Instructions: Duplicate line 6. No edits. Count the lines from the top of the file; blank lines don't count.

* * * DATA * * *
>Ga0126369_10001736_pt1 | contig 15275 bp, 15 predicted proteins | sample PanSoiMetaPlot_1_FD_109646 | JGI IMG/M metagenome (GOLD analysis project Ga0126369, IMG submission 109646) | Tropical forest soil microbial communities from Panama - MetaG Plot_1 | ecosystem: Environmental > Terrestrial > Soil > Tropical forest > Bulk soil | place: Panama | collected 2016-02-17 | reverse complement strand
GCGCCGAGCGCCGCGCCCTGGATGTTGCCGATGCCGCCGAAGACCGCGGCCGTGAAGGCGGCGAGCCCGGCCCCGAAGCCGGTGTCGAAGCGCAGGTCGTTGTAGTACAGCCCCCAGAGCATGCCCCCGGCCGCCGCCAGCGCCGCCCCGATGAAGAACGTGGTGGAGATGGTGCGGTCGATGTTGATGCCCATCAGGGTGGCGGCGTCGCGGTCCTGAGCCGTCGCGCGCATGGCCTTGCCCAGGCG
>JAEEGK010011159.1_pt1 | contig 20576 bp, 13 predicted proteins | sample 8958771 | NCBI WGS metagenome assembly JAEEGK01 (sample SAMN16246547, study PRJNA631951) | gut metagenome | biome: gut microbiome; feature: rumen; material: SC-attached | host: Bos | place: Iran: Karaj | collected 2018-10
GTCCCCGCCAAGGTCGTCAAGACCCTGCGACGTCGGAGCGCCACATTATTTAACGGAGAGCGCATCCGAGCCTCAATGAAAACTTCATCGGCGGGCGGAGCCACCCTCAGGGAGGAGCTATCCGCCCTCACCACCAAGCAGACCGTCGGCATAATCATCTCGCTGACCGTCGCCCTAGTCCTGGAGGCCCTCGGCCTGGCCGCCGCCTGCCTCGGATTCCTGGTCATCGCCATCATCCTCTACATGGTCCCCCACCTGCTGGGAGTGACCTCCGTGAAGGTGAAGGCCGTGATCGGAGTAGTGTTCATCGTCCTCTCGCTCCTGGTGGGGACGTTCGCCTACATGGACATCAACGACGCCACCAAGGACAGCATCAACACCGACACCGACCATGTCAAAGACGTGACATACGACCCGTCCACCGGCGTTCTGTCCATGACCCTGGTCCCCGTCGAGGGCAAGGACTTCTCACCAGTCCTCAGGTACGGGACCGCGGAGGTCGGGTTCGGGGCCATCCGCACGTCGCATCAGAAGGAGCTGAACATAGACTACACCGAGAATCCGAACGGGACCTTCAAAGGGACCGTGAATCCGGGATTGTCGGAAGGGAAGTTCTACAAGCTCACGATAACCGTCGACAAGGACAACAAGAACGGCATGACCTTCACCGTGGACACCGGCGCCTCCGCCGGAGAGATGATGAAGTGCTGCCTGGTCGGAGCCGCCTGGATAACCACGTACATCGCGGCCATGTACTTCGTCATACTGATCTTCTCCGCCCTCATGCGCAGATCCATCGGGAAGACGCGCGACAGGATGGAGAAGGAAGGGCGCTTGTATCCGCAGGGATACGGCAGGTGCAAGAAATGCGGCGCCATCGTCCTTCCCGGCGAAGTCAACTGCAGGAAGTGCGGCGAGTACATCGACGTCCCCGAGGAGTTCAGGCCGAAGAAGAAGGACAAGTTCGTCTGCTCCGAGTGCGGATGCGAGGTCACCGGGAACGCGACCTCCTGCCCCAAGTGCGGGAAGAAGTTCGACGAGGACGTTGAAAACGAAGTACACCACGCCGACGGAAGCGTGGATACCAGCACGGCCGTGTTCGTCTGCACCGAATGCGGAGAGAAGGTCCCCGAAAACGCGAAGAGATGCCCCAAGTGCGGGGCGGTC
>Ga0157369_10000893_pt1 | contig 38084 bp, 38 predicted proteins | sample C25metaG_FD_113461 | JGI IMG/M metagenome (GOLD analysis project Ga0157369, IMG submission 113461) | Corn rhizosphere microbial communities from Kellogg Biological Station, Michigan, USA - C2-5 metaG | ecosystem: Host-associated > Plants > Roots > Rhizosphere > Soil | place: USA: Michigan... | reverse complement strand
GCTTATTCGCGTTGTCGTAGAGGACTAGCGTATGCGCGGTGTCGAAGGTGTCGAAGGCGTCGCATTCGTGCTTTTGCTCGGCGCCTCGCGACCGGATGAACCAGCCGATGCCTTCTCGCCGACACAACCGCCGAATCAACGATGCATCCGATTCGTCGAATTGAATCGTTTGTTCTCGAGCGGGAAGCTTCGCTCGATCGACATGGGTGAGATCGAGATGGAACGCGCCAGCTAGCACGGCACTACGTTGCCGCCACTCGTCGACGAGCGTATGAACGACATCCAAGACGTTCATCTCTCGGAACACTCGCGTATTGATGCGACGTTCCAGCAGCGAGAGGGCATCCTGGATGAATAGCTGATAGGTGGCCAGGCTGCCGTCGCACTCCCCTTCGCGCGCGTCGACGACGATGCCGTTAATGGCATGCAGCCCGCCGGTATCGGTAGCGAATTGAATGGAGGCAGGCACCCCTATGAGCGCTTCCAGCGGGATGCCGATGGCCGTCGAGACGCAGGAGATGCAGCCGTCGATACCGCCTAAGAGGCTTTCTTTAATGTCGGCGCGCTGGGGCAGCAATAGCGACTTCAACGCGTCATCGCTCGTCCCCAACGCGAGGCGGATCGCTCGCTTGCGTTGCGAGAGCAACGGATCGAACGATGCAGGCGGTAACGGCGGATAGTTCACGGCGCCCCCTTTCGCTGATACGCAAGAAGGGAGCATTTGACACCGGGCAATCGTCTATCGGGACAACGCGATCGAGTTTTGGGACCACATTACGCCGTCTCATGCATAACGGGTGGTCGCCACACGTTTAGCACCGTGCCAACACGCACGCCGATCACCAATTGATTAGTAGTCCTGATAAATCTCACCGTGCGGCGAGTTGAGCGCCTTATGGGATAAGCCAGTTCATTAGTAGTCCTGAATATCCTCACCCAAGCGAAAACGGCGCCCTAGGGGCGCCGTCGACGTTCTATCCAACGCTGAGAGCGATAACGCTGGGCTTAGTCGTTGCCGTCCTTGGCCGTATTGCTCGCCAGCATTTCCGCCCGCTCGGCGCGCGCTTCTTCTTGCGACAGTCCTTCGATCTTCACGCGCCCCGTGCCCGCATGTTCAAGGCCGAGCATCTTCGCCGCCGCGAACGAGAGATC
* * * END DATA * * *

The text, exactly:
GCTTATTCGCGTTGTCGTAGAGGACTAGCGTATGCGCGGTGTCGAAGGTGTCGAAGGCGTCGCATTCGTGCTTTTGCTCGGCGCCTCGCGACCGGATGAACCAGCCGATGCCTTCTCGCCGACACAACCGCCGAATCAACGATGCATCCGATTCGTCGAATTGAATCGTTTGTTCTCGAGCGGGAAGCTTCGCTCGATCGACATGGGTGAGATCGAGATGGAACGCGCCAGCTAGCACGGCACTACGTTGCCGCCACTCGTCGACGAGCGTATGAACGACATCCAAGACGTTCATCTCTCGGAACACTCGCGTATTGATGCGACGTTCCAGCAGCGAGAGGGCATCCTGGATGAATAGCTGATAGGTGGCCAGGCTGCCGTCGCACTCCCCTTCGCGCGCGTCGACGACGATGCCGTTAATGGCATGCAGCCCGCCGGTATCGGTAGCGAATTGAATGGAGGCAGGCACCCCTATGAGCGCTTCCAGCGGGATGCCGATGGCCGTCGAGACGCAGGAGATGCAGCCGTCGATACCGCCTAAGAGGCTTTCTTTAATGTCGGCGCGCTGGGGCAGCAATAGCGACTTCAACGCGTCATCGCTCGTCCCCAACGCGAGGCGGATCGCTCGCTTGCGTTGCGAGAGCAACGGATCGAACGATGCAGGCGGTAACGGCGGATAGTTCACGGCGCCCCCTTTCGCTGATACGCAAGAAGGGAGCATTTGACACCGGGCAATCGTCTATCGGGACAACGCGATCGAGTTTTGGGACCACATTACGCCGTCTCATGCATAACGGGTGGTCGCCACACGTTTAGCACCGTGCCAACACGCACGCCGATCACCAATTGATTAGTAGTCCTGATAAATCTCACCGTGCGGCGAGTTGAGCGCCTTATGGGATAAGCCAGTTCATTAGTAGTCCTGAATATCCTCACCCAAGCGAAAACGGCGCCCTAGGGGCGCCGTCGACGTTCTATCCAACGCTGAGAGCGATAACGCTGGGCTTAGTCGTTGCCGTCCTTGGCCGTATTGCTCGCCAGCATTTCCGCCCGCTCGGCGCGCGCTTCTTCTTGCGACAGTCCTTCGATCTTCACGCGCCCCGTGCCCGCATGTTCAAGGCCGAGCATCTTCGCCGCCGCGAACGAGAGATC